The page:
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"This case is about copyright owners taking responsibility for their own policing. Without sites like MP3Board, (record companies) would not be able to police their own content."
—MP3Board attorney Ira Rothken

MP3BOARD TAKES STAND
AGAINST RIAA

Web Site Urges Court: "Don't Hate The Playa,
Hate The Game"
MP3Board Inc. filed a countersuit Tuesday (7/18) against the Recording Industry Association of America for helping to shut down its Web sites.

The countersuit seeks a declaration from the court that linking to other Web sites and files does not constitute copyright infringement even if the destination has infringing content. It comes in response to a suit filed late last month in Manhattan Federal court by RIAA-member companies BMG, Sony Music and Warner Music Group to stop MP3Board Inc. from linking users to pirated copies of their copyright-protected music.

MP3Board attorney Ira Rothken said the RIAA succeeded in temporarily shutting down MP3Board's Web site for five days in April by threatening its Web hosting company, Abovenet, with a copyright infringement suit for allowing MP3Board to use its services. On June 5, the company filed a suit in San Jose, CA federal court to prevent the RIAA from shutting down its Web site.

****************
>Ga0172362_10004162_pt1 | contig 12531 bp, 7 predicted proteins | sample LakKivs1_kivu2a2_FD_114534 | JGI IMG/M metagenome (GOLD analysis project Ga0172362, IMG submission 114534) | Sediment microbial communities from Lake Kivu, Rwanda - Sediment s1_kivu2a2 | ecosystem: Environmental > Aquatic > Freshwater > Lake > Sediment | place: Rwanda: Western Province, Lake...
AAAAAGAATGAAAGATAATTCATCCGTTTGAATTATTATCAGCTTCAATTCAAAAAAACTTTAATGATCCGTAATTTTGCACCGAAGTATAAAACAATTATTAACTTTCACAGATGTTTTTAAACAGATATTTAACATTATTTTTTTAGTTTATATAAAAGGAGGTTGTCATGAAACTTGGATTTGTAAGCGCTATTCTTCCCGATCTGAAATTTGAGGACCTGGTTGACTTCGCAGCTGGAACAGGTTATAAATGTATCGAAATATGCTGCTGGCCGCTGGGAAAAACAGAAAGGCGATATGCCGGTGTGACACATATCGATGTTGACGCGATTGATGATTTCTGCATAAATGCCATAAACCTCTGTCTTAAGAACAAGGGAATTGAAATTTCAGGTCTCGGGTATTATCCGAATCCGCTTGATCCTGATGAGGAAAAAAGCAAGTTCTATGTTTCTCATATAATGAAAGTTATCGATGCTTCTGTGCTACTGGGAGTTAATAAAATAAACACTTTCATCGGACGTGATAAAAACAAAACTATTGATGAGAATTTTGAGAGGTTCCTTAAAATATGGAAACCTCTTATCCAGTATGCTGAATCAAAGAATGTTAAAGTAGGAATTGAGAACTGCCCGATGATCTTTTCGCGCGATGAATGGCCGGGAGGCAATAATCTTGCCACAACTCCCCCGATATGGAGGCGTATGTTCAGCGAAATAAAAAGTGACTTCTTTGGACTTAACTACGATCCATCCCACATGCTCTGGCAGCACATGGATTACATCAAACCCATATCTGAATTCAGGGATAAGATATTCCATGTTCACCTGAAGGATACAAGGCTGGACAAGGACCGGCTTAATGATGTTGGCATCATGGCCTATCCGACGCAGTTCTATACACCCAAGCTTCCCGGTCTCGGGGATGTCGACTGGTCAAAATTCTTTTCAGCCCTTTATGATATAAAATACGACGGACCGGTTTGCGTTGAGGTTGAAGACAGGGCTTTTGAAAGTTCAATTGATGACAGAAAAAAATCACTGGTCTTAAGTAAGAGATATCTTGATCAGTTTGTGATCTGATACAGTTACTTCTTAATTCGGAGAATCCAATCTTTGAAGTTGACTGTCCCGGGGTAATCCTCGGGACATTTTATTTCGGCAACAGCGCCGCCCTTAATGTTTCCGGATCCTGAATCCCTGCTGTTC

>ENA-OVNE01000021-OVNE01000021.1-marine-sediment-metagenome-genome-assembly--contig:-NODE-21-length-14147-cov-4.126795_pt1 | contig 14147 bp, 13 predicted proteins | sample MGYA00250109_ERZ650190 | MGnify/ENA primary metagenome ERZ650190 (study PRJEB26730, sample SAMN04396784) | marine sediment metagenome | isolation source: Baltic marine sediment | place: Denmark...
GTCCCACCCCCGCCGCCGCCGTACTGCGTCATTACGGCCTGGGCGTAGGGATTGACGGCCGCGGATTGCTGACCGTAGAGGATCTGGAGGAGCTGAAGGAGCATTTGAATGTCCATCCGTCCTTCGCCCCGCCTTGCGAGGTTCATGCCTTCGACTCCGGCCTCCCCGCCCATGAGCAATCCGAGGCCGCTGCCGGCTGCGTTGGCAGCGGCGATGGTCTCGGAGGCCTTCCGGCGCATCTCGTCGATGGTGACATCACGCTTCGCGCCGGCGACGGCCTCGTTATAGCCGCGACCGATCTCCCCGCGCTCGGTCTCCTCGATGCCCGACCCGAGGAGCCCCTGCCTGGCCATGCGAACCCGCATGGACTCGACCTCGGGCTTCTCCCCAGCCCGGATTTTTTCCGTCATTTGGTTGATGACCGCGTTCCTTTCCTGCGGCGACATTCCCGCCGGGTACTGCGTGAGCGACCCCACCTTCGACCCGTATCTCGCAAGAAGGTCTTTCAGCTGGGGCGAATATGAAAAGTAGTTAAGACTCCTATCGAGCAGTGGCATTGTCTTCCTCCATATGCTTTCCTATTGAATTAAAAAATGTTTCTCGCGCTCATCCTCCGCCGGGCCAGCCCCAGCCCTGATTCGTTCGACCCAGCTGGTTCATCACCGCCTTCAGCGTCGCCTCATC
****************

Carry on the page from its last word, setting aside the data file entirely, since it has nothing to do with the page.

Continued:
The site itself does not contain MP3 files, but provides search engines to help users find MP3 and music-related content on the Internet. MP3Board also has a Web interface to a Gnutella search engine, which plugs into individual computers to look inside private music collections and allows Web site owners to submit their own addresses for inclusion in its search engine.

Rothken maintains MP3Board should not be held responsible for infringing content because of any of these offerings, rather, that responsibility lies with the sites they link to that are making the content available as well as the people downloading the songs who are making copies.

"This case is about copyright owners taking responsibility for their own policing," said Rothken. "Without sites like MP3Board, (record companies) would not be able to police their own content."

MP3Board is taking some steps toward industry atonement. The company is developing an automated system through which content owners can tell a Web site it is linking to unauthorized content. A voice will alert users they're being "naughty little Web surfers." It will also provide cyber-spankings for repeat offenders.

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